Commentary

Commentary: Viva la (student) revolución

There is a need for the mobilization of the student revolution in order to overthrow our post-secondary woes.

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"Guerilla Fratboy". Graphic by Justin Tan (Original photo "Guerrillero Heroico" by Alberto Korda, 1960)

Bob Dylan said it best when he sang to the disillusioned youth of the 1960s, “there’s a battle outside and it’s ragin’.” Indeed, there have been many battles in some form or another in 2011 alone. They have been raging outside our windows and we have been watching them from a safe and comfortable distance.

Revolution is surely in the air. The first of the Arab Spring uprisings and demonstrations last January in Tunisia set off a wave of sociopolitical activism throughout the world, which has culminated in the worldwide Occupy movements we are currently in the midst of.

But despite what people have witnessed this year, or for that matter, throughout most of history, revolution does not necessarily mean violence. Revolution means change—more specifically, the desire and need for it.

Students everywhere are in dire need of such a revolution. Yet there is no reason to declare it—it’s already here. The spirit of revolution has made its way to us, seeping in through the closed doors of our dormitories or rented three or five-bedroom flats.

We are already a part of the student revolution, most of us just don’t know it yet.

The terms of our revolution

I do not aim here to address specifics (i.e. exorbitant tuition costs, student loan or scholarship exclusivity, lack of institution funding, uncertainty of employment after obtaining post-secondary education, the right vs. privilege approach to said education, and so on), but instead aim to specifically address something in which students across Canada and the rest of the world participate.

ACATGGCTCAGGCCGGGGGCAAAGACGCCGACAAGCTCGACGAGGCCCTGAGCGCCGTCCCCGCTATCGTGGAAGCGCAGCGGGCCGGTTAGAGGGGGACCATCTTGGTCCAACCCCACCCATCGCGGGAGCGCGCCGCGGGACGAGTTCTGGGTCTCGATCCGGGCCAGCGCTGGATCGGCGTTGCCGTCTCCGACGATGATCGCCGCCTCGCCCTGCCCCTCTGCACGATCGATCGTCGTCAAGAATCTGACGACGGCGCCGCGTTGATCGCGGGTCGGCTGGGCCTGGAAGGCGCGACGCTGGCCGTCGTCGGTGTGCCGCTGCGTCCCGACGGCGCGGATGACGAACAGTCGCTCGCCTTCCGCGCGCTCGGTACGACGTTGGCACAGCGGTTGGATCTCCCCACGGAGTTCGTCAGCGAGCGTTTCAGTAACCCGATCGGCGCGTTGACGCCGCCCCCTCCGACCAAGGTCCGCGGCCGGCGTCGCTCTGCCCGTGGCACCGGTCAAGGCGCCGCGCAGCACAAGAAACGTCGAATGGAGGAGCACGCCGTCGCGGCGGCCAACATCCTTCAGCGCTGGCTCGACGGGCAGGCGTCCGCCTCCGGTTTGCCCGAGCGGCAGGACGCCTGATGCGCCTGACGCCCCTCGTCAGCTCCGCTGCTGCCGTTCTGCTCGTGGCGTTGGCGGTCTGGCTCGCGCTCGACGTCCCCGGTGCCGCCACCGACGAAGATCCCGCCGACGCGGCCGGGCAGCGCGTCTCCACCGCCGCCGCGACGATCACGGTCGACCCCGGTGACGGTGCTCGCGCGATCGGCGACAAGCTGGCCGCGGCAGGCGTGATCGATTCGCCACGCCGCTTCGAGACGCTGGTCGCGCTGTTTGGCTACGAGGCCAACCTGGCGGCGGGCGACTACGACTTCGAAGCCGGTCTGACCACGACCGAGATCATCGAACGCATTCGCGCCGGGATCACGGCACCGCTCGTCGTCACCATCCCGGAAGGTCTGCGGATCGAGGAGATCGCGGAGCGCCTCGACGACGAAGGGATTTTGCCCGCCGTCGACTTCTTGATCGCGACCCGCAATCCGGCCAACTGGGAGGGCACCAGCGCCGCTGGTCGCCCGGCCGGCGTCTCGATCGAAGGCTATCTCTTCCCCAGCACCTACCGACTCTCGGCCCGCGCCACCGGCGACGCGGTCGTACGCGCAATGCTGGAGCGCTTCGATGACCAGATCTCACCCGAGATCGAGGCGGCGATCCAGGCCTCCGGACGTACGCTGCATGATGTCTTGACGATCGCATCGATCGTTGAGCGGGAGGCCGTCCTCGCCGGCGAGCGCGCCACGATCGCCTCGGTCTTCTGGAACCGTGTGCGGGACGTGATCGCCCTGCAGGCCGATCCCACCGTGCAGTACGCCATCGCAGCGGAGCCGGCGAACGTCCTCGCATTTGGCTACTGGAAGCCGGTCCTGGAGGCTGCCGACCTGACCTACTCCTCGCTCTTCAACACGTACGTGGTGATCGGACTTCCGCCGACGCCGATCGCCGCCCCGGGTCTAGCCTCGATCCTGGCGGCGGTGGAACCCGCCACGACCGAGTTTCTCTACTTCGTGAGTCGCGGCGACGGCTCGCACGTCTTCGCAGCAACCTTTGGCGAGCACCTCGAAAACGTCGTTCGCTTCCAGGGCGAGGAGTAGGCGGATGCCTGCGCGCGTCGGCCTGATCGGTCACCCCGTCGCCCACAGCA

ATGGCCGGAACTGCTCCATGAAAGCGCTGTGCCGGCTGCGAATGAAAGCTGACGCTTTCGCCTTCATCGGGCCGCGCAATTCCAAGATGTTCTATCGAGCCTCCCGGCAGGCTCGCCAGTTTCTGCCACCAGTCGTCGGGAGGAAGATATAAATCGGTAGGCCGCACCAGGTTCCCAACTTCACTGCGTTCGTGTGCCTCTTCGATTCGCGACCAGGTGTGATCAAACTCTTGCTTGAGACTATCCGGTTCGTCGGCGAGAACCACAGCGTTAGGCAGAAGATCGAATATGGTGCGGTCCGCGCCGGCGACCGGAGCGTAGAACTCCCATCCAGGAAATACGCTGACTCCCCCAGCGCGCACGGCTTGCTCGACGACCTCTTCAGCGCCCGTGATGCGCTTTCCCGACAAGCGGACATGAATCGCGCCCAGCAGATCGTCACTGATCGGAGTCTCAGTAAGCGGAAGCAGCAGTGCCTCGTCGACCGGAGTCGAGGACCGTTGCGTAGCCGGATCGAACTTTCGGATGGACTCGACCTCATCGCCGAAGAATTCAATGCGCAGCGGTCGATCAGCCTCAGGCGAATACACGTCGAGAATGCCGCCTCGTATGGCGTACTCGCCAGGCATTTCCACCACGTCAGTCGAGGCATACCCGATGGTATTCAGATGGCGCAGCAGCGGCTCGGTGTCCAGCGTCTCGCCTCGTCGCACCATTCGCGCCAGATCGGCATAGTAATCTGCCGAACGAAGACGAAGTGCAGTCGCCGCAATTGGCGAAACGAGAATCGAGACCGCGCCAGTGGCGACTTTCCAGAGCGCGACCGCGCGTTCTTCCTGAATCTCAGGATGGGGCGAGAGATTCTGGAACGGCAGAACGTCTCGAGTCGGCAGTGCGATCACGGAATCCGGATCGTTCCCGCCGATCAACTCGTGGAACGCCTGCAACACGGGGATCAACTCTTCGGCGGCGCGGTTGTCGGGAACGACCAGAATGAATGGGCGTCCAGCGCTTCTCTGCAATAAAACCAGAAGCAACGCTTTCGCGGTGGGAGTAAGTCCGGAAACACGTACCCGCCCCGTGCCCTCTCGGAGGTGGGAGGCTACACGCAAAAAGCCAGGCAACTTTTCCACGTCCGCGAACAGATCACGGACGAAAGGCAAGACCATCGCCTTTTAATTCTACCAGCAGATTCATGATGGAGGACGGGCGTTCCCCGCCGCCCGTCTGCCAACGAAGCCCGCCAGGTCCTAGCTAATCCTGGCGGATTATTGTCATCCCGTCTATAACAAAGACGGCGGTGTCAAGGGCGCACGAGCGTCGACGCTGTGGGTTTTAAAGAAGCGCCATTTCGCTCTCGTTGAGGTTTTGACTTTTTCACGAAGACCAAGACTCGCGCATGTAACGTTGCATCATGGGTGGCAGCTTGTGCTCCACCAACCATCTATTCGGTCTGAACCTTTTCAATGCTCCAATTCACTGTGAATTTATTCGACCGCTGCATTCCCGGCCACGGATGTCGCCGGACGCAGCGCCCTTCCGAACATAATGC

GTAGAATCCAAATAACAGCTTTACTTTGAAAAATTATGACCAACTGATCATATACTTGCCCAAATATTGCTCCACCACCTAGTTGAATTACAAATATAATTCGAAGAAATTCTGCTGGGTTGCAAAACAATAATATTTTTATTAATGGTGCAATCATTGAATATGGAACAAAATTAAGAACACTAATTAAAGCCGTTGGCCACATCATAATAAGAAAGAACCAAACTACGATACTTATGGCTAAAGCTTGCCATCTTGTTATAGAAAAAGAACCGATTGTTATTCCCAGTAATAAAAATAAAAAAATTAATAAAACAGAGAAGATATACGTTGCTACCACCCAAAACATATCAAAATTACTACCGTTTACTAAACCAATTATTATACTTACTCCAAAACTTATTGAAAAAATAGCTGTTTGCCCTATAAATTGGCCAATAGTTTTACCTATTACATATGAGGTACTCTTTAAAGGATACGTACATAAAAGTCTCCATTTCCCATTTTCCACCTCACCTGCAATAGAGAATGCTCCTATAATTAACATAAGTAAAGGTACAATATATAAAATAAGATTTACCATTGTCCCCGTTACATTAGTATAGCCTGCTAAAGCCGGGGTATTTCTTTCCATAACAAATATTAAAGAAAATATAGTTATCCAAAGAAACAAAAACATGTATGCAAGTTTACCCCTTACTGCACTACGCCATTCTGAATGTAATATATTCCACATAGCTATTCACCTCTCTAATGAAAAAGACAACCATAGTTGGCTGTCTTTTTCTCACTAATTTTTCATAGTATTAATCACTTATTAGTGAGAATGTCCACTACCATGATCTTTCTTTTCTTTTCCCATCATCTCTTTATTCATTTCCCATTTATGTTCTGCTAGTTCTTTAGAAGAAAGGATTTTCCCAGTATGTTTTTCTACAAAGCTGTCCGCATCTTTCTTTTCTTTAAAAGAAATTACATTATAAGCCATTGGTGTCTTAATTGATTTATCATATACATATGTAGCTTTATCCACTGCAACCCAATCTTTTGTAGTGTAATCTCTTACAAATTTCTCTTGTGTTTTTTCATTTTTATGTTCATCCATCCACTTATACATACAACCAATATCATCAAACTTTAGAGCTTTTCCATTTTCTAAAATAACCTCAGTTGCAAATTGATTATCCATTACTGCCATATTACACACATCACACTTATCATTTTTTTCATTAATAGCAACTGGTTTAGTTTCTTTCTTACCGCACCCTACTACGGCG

What is the driving force of our revolution? Think about what issues irk us. Reflect on the changes that beckon us.  Let us fixate ourselves on the struggles that stir our emotions or the injustices that cause great storms to brew within our bloodstream.

A consensus on discontentment with the post-secondary status quo is all that is needed in designing the blueprints for the revolution mechanism. Yet many students fail to see that the blueprints are already here. They were being circulated before we even took the first class of our first semester in our freshman year. It is actually the mechanism’s gears that we need to set in motion.

The silent revolution we fight

It is silent in that it is not something that is televised on our favourite network during prime time, or broadcast over the airwaves on FM frequencies. But it is a revolution nonetheless, one we often debate in our minds or in impassioned discussions amongst our circles of friends during the four, six or (God forbid) 10 years we are in school.

It is a muted revolution where already a disproportionate few have taken up arms for our cause (thank you, student unions and student rights advocates). If anything can be said of the truism that there is power in numbers, then we, the students, often appear to be powerless in our own revolution.

Yet nothing could be further from the truth, because the entire student body in every city or town, within each province and across all nations far outnumbers those who decide the status quo. All we need is for the rest of the students to join the frontline. When we can all gather to speak with our collective voice and move to exercise our collective power, revolution will happen. The onus is on each and every person that makes up the student body whole to break the silence and make our revolution be heard.

¡Viva la revolución estudiantil!

Like a stylized poster of Che Guevara hanging on a roommate’s wall, our rallying words should read, “Long live the student revolution!” Better yet, long live the revolutionary student, who will someday rise from the depths of this revolution a future catalyst for other great humane revolutions to come.

 

 

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